Trials indicate potential of copper networks for delivering ultra-fast broadband

02 July 2013 |


Alcatel-Lucent and Telekom Austria Group claim to have completed short distance trials of delivering ultra-fast broadband over existing copper networks.

The trials were said to have successfully delivered speeds of faster than 1Gbps over 70 metres, demonstrating the potential of using copper networks for next-generation broadband access.

During the trials, Alcatel-Lucent’s Bell Labs used a combination of vectoring techniques and a transmission technology called G.fast, which uses a wide frequency band to achieve high speeds on copper lines over very short distances.

The technology could be a natural fit for FTTH projects, where a substantial part of the cost-per-subscribers is deploying the last few metres between the nearest network cabinet and the home. G.fast is described as the “natural evolution” of VDSL2, but is not yet standardised and is not expected to become commercially available for several years.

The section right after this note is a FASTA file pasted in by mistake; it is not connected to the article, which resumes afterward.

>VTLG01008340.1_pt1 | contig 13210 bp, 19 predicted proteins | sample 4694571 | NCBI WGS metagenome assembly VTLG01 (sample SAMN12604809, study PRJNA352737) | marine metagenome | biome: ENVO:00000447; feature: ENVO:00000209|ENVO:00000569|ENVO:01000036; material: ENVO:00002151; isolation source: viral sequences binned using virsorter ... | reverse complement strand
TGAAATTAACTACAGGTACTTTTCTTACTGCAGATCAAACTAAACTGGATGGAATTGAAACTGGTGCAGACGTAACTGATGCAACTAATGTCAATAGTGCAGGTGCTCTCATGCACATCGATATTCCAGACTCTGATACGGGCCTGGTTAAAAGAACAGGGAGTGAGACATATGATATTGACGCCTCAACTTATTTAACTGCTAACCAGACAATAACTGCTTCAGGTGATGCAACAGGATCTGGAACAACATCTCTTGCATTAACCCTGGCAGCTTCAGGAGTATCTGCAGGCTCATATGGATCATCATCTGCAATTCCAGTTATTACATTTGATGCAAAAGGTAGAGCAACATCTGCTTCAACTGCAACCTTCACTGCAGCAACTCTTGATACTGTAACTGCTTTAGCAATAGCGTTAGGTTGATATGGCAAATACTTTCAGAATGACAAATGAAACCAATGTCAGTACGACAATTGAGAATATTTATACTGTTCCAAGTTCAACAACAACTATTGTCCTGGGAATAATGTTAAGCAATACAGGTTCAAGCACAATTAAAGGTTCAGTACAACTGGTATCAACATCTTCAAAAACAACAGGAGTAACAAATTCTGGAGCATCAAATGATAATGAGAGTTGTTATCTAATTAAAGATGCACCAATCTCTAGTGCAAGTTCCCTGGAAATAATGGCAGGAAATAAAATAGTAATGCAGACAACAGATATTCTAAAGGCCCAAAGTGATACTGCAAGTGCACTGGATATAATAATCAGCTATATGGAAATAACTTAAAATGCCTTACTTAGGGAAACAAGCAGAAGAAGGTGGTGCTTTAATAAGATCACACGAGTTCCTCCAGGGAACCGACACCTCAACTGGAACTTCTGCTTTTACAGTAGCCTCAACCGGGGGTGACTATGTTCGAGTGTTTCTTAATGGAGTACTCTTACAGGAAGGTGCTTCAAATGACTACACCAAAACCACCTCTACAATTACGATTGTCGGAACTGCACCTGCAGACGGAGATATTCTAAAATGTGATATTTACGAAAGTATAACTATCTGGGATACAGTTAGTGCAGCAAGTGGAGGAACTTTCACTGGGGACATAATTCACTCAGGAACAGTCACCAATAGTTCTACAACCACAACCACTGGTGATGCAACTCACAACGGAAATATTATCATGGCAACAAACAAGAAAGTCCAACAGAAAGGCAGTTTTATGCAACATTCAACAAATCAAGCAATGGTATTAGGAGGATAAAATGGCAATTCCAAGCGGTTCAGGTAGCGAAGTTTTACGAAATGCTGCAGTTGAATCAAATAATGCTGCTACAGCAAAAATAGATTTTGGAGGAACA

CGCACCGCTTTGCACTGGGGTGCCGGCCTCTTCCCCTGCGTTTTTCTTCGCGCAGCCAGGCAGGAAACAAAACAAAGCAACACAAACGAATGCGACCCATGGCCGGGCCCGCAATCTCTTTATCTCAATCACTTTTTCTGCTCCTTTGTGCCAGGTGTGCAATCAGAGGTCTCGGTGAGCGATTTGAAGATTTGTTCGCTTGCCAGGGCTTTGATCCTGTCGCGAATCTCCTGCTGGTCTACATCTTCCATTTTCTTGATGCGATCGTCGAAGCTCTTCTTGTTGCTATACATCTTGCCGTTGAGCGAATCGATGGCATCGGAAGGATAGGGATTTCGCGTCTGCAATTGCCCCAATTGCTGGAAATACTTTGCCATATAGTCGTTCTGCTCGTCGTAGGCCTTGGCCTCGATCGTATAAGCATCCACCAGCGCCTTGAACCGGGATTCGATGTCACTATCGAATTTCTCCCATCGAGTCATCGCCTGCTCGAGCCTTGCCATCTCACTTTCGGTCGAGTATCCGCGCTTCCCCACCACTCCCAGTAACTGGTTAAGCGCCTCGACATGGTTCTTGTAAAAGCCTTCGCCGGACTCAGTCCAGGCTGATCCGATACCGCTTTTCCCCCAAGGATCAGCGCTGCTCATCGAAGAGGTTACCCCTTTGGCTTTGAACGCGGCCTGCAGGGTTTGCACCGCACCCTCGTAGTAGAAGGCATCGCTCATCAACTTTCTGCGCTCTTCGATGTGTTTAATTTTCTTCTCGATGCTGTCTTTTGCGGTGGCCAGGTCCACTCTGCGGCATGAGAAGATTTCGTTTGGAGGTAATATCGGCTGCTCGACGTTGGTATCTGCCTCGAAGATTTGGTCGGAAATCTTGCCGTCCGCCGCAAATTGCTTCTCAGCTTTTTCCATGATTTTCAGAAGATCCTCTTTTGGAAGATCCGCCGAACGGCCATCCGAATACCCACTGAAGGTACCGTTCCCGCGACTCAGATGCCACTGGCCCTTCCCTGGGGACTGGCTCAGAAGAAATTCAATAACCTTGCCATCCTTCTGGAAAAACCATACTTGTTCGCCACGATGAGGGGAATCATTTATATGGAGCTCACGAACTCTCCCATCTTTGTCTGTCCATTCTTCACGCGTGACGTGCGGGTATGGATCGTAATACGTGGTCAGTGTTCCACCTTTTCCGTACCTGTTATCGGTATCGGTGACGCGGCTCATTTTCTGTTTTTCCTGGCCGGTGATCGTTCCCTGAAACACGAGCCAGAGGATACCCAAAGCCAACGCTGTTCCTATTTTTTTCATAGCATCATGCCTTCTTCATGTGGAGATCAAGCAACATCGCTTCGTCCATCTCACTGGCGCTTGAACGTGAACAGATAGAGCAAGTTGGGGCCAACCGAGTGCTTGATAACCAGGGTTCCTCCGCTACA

Telekom Austria has been an early adopter of vectoring technology, working alongside Alcatel-Lucent early last year to upgrade its existing copper network to be able to achieve data transmission speeds of 100Mbps at distances of up to 300m, and speeds of 50Mbps at distances of up to 800m.